My home state of West Virginia remains wild and wonderful because of Congress' actions. Covered from end to end by the ancient Appalachian Mountains, West Virginia remains, to me, one of the most beautiful one of the most unique of all places and I have seen lot of places throughout the world in my time. It is the most southern of the northern States and the most northern of the Southern states; the most eastern of the Western States and the most western of the eastern States; where the east says good morning to the west, and where Yankee Doodle and Dixie kiss each other good night. The luscious mountains gently roll across that land, providing an elegant sense of mystery to the landscape. The wilderness of my State has given West Virginians a freedom to explore. This freedom has been secured and protected so that future generations--like my baby granddaughter, her children, and her children's children-will be able to say Montani Semper Liberi, Mountaineers are always free!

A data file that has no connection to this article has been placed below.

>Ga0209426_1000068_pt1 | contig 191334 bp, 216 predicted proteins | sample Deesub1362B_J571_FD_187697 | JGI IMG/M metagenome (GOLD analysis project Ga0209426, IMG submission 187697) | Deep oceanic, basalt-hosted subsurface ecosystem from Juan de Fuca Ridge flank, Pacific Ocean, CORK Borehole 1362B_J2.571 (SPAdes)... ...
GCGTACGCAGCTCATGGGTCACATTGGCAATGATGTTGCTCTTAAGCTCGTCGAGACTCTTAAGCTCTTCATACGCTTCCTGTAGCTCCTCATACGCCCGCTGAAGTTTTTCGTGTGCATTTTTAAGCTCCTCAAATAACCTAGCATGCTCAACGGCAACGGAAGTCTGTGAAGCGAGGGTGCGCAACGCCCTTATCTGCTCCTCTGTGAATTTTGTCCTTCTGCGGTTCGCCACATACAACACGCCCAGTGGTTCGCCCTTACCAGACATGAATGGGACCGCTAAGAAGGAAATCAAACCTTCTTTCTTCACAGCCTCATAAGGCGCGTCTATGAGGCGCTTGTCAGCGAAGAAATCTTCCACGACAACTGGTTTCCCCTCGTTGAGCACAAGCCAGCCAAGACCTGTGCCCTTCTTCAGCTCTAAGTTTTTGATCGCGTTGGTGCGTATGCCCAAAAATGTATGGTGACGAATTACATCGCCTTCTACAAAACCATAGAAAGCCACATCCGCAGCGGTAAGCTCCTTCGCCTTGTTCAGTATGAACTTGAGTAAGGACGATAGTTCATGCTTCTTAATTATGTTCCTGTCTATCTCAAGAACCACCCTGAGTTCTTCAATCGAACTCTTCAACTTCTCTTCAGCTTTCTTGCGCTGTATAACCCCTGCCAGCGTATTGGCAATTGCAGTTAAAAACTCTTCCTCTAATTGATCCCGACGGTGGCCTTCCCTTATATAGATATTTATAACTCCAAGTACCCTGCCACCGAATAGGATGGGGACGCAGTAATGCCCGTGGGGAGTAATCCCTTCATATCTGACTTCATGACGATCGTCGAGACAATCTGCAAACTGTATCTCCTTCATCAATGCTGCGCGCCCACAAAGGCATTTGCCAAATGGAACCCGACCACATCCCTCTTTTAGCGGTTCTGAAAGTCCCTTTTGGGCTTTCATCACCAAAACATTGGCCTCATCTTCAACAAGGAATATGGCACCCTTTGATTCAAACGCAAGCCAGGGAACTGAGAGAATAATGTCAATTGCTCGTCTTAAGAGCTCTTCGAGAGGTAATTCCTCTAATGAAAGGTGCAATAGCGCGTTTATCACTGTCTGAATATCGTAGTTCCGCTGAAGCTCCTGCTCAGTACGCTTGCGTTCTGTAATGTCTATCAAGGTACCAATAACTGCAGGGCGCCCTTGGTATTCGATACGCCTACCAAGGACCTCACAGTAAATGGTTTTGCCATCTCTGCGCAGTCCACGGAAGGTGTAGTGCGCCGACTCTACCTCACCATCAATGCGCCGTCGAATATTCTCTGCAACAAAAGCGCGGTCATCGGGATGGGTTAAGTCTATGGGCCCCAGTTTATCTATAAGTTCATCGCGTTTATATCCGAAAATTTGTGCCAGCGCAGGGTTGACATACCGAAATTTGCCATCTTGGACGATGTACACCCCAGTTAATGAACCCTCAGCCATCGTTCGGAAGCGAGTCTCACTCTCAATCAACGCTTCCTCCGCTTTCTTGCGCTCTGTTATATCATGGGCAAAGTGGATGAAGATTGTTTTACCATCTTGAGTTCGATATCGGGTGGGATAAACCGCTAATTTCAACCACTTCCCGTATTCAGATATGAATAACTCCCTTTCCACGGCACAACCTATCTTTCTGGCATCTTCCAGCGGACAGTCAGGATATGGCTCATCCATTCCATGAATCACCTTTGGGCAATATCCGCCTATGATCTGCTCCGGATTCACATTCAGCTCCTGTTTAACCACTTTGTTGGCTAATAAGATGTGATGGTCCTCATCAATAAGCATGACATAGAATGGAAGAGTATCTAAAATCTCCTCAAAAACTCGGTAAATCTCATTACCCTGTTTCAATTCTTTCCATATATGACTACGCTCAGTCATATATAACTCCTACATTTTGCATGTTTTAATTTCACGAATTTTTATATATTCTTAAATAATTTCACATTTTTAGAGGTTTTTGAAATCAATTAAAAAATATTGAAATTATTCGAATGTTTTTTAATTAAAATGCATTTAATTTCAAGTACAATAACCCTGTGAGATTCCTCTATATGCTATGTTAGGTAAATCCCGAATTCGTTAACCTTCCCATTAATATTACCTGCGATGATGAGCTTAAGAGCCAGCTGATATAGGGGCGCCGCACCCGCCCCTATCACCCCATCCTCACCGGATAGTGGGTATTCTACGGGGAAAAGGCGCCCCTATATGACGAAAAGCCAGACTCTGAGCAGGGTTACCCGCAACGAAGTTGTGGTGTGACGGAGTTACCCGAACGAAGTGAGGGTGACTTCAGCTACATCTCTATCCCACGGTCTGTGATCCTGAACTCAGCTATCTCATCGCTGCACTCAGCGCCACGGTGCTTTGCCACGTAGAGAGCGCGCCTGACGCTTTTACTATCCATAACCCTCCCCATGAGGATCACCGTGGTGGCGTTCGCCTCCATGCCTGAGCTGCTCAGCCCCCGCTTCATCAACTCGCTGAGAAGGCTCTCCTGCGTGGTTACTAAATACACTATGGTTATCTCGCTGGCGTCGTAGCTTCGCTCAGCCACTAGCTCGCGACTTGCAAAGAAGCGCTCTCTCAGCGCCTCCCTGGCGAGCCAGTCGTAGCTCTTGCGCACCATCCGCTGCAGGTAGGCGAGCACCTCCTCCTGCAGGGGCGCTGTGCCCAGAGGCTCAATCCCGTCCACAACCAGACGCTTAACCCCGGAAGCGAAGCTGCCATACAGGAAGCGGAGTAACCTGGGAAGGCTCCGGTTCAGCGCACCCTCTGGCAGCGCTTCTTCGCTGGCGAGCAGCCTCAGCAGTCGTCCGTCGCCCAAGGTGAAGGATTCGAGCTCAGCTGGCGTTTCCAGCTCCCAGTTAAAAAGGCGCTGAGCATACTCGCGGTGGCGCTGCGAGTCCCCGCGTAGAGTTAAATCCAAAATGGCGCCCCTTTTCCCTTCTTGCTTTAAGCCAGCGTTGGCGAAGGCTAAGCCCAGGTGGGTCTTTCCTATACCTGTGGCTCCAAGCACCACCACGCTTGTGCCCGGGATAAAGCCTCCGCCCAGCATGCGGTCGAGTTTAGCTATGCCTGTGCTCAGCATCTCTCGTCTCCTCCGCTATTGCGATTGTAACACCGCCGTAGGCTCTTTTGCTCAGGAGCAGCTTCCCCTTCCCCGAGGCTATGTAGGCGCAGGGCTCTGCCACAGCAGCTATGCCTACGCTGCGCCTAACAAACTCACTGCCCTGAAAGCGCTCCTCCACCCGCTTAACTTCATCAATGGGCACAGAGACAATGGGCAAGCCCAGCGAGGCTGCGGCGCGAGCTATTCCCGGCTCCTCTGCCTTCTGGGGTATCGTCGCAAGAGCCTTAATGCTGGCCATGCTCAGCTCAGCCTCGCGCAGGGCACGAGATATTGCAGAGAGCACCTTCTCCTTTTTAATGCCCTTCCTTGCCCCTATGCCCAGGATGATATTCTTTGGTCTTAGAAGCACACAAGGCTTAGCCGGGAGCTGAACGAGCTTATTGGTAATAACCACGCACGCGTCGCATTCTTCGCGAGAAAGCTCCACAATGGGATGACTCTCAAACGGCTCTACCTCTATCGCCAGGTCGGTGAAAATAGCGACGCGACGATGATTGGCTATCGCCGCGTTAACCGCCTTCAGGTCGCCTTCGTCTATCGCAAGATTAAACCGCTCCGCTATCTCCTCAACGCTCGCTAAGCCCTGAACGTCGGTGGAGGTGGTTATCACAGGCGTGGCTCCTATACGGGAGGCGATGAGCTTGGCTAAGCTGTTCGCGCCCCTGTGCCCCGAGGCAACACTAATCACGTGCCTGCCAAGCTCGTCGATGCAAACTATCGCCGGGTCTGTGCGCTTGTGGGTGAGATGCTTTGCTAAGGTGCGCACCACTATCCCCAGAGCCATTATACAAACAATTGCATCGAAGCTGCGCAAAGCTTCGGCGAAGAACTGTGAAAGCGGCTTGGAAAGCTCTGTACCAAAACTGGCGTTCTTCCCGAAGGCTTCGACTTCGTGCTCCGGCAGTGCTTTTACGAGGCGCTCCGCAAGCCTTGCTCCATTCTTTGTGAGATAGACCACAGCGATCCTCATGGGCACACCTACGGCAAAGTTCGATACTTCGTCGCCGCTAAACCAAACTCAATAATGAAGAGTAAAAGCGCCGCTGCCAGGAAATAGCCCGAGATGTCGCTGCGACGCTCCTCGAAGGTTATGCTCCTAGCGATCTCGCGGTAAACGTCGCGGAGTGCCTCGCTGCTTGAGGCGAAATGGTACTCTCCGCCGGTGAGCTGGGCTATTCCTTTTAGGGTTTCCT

Four wilderness areas have been designated in West Virginia since the 1964 act. Each area captures and preserves uniquely a beautiful aspect of a State that has, I believe, more than its fair share of native loveliness. God must have been in a spendthrift mood when he made West Virginia!
In the Otter Creek Wilderness Area, consisting of 20,000 acres so designated in 1975, you can follow the same twisting trails that early settlers to the area wove through the dense forest. Amid the stands of towering White Oaks, dark hickory, and ghostly poplar trees, you may discover stunted groves of apple trees, remnants of an early settler's orchard. Maybe Johnny Appleseed came that way.
Also designated in 1975, the Dolly Sods Wilderness Area preserves 10,000 acres of Canada that somehow migrated south and chose to settle in West Virginia. Heath thickets, bogs, and low-growing evergreens combine to establish a wide open feeling akin to more northerly climes such as those of Minnesota. Offering scenic vistas, Dolly Sods is a famed spot in which to enjoy hiking, camping, fishing, and nature watching.
The Cranberry Wilderness Area proves the regenerative power of nature. Its 35,864 acres were logged in the early part of this century, with the valuable timber shipped by steam locomotives to a mill in Richwood. It also suffered severe wildfires which raged over much of the area. In order to restore it to its natural condition, the Forest Service purchased the land in 1934-the year I graduated from high school. Now grown into a mature forest, the Cranberry Wilderness Area received its official designation in 1983.